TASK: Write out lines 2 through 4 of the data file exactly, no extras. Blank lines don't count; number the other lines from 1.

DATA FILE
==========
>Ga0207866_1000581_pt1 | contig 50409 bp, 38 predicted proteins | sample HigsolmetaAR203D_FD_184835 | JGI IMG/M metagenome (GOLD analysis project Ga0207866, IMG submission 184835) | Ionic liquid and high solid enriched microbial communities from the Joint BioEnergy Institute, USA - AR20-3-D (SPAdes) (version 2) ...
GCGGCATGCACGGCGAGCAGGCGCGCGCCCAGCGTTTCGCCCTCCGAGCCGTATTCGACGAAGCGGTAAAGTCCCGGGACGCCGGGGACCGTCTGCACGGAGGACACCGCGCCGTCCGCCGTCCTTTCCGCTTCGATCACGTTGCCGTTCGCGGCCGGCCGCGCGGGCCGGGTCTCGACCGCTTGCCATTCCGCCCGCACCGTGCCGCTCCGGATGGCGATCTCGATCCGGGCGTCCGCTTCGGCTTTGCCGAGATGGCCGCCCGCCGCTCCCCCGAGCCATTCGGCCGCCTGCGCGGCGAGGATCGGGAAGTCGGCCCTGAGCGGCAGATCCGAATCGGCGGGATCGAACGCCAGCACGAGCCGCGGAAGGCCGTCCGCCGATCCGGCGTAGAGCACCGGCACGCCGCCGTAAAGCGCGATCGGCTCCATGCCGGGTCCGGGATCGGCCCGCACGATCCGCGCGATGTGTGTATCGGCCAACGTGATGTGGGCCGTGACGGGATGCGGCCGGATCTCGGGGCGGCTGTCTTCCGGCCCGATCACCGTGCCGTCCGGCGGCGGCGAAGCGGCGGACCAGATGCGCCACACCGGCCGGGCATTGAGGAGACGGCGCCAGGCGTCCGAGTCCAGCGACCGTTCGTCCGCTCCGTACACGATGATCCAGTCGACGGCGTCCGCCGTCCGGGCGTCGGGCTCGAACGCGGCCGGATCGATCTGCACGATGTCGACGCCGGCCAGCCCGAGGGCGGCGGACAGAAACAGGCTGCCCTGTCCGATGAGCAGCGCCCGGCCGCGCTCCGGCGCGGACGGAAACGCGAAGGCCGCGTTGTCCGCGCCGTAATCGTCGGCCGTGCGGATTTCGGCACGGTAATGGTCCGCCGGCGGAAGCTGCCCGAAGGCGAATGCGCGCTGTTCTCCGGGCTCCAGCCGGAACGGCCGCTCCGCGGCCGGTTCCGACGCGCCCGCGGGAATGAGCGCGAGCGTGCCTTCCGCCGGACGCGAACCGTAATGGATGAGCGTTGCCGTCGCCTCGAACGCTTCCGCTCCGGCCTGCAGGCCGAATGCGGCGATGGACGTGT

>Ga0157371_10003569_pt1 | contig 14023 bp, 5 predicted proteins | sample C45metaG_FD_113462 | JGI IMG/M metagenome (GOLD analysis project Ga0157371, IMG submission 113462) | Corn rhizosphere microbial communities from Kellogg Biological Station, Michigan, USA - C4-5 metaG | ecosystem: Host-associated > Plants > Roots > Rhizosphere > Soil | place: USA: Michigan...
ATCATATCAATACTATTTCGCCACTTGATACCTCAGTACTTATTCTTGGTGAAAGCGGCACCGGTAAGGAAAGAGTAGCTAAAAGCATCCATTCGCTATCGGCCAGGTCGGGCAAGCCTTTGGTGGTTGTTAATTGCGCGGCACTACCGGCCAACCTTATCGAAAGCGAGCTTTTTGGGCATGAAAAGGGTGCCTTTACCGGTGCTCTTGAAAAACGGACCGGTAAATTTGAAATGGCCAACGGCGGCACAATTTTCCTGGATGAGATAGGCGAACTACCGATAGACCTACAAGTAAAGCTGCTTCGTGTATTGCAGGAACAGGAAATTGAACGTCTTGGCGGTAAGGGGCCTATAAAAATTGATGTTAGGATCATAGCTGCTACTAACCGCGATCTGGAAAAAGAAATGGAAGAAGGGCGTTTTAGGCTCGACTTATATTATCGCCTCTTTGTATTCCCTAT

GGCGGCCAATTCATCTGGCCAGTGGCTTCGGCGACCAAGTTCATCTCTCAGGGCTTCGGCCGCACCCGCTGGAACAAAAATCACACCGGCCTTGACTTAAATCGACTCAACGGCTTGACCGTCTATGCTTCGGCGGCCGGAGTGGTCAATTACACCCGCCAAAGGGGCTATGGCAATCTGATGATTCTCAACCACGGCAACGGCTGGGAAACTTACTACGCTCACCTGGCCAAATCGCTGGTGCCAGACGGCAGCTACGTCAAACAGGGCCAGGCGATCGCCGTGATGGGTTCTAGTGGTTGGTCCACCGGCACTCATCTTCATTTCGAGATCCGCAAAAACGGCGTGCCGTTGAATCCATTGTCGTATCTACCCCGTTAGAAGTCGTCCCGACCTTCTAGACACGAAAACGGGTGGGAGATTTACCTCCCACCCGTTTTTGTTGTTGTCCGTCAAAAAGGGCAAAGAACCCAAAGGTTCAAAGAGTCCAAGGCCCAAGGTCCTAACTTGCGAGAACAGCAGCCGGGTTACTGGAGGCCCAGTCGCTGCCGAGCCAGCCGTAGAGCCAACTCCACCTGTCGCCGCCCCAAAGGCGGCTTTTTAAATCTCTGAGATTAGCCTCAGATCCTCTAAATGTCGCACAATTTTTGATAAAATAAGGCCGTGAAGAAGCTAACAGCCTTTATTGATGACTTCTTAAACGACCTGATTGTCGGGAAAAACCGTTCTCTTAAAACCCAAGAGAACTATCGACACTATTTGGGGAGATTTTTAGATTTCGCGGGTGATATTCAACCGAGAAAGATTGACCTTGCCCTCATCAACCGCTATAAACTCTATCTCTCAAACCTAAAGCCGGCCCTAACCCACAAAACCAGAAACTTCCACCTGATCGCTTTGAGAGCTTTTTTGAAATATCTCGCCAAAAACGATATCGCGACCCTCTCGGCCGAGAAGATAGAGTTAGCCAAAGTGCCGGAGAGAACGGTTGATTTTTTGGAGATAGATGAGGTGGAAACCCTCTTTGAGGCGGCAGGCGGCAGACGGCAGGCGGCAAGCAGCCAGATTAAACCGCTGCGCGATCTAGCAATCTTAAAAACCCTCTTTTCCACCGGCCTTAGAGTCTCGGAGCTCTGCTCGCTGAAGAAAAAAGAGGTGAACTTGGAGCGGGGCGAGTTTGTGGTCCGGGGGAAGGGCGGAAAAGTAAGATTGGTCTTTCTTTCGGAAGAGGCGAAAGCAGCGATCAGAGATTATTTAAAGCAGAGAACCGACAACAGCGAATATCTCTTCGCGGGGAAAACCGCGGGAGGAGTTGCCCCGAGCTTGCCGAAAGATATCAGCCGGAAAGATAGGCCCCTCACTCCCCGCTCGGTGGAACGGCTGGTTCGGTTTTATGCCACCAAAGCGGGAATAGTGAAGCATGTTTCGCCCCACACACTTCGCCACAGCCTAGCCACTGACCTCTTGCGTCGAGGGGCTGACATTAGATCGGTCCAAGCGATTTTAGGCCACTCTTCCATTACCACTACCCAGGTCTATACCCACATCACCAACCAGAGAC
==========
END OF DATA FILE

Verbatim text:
GCGGCATGCACGGCGAGCAGGCGCGCGCCCAGCGTTTCGCCCTCCGAGCCGTATTCGACGAAGCGGTAAAGTCCCGGGACGCCGGGGACCGTCTGCACGGAGGACACCGCGCCGTCCGCCGTCCTTTCCGCTTCGATCACGTTGCCGTTCGCGGCCGGCCGCGCGGGCCGGGTCTCGACCGCTTGCCATTCCGCCCGCACCGTGCCGCTCCGGATGGCGATCTCGATCCGGGCGTCCGCTTCGGCTTTGCCGAGATGGCCGCCCGCCGCTCCCCCGAGCCATTCGGCCGCCTGCGCGGCGAGGATCGGGAAGTCGGCCCTGAGCGGCAGATCCGAATCGGCGGGATCGAACGCCAGCACGAGCCGCGGAAGGCCGTCCGCCGATCCGGCGTAGAGCACCGGCACGCCGCCGTAAAGCGCGATCGGCTCCATGCCGGGTCCGGGATCGGCCCGCACGATCCGCGCGATGTGTGTATCGGCCAACGTGATGTGGGCCGTGACGGGATGCGGCCGGATCTCGGGGCGGCTGTCTTCCGGCCCGATCACCGTGCCGTCCGGCGGCGGCGAAGCGGCGGACCAGATGCGCCACACCGGCCGGGCATTGAGGAGACGGCGCCAGGCGTCCGAGTCCAGCGACCGTTCGTCCGCTCCGTACACGATGATCCAGTCGACGGCGTCCGCCGTCCGGGCGTCGGGCTCGAACGCGGCCGGATCGATCTGCACGATGTCGACGCCGGCCAGCCCGAGGGCGGCGGACAGAAACAGGCTGCCCTGTCCGATGAGCAGCGCCCGGCCGCGCTCCGGCGCGGACGGAAACGCGAAGGCCGCGTTGTCCGCGCCGTAATCGTCGGCCGTGCGGATTTCGGCACGGTAATGGTCCGCCGGCGGAAGCTGCCCGAAGGCGAATGCGCGCTGTTCTCCGGGCTCCAGCCGGAACGGCCGCTCCGCGGCCGGTTCCGACGCGCCCGCGGGAATGAGCGCGAGCGTGCCTTCCGCCGGACGCGAACCGTAATGGATGAGCGTTGCCGTCGCCTCGAACGCTTCCGCTCCGGCCTGCAGGCCGAATGCGGCGATGGACGTGT

>Ga0157371_10003569_pt1 | contig 14023 bp, 5 predicted proteins | sample C45metaG_FD_113462 | JGI IMG/M metagenome (GOLD analysis project Ga0157371, IMG submission 113462) | Corn rhizosphere microbial communities from Kellogg Biological Station, Michigan, USA - C4-5 metaG | ecosystem: Host-associated > Plants > Roots > Rhizosphere > Soil | place: USA: Michigan...
ATCATATCAATACTATTTCGCCACTTGATACCTCAGTACTTATTCTTGGTGAAAGCGGCACCGGTAAGGAAAGAGTAGCTAAAAGCATCCATTCGCTATCGGCCAGGTCGGGCAAGCCTTTGGTGGTTGTTAATTGCGCGGCACTACCGGCCAACCTTATCGAAAGCGAGCTTTTTGGGCATGAAAAGGGTGCCTTTACCGGTGCTCTTGAAAAACGGACCGGTAAATTTGAAATGGCCAACGGCGGCACAATTTTCCTGGATGAGATAGGCGAACTACCGATAGACCTACAAGTAAAGCTGCTTCGTGTATTGCAGGAACAGGAAATTGAACGTCTTGGCGGTAAGGGGCCTATAAAAATTGATGTTAGGATCATAGCTGCTACTAACCGCGATCTGGAAAAAGAAATGGAAGAAGGGCGTTTTAGGCTCGACTTATATTATCGCCTCTTTGTATTCCCTAT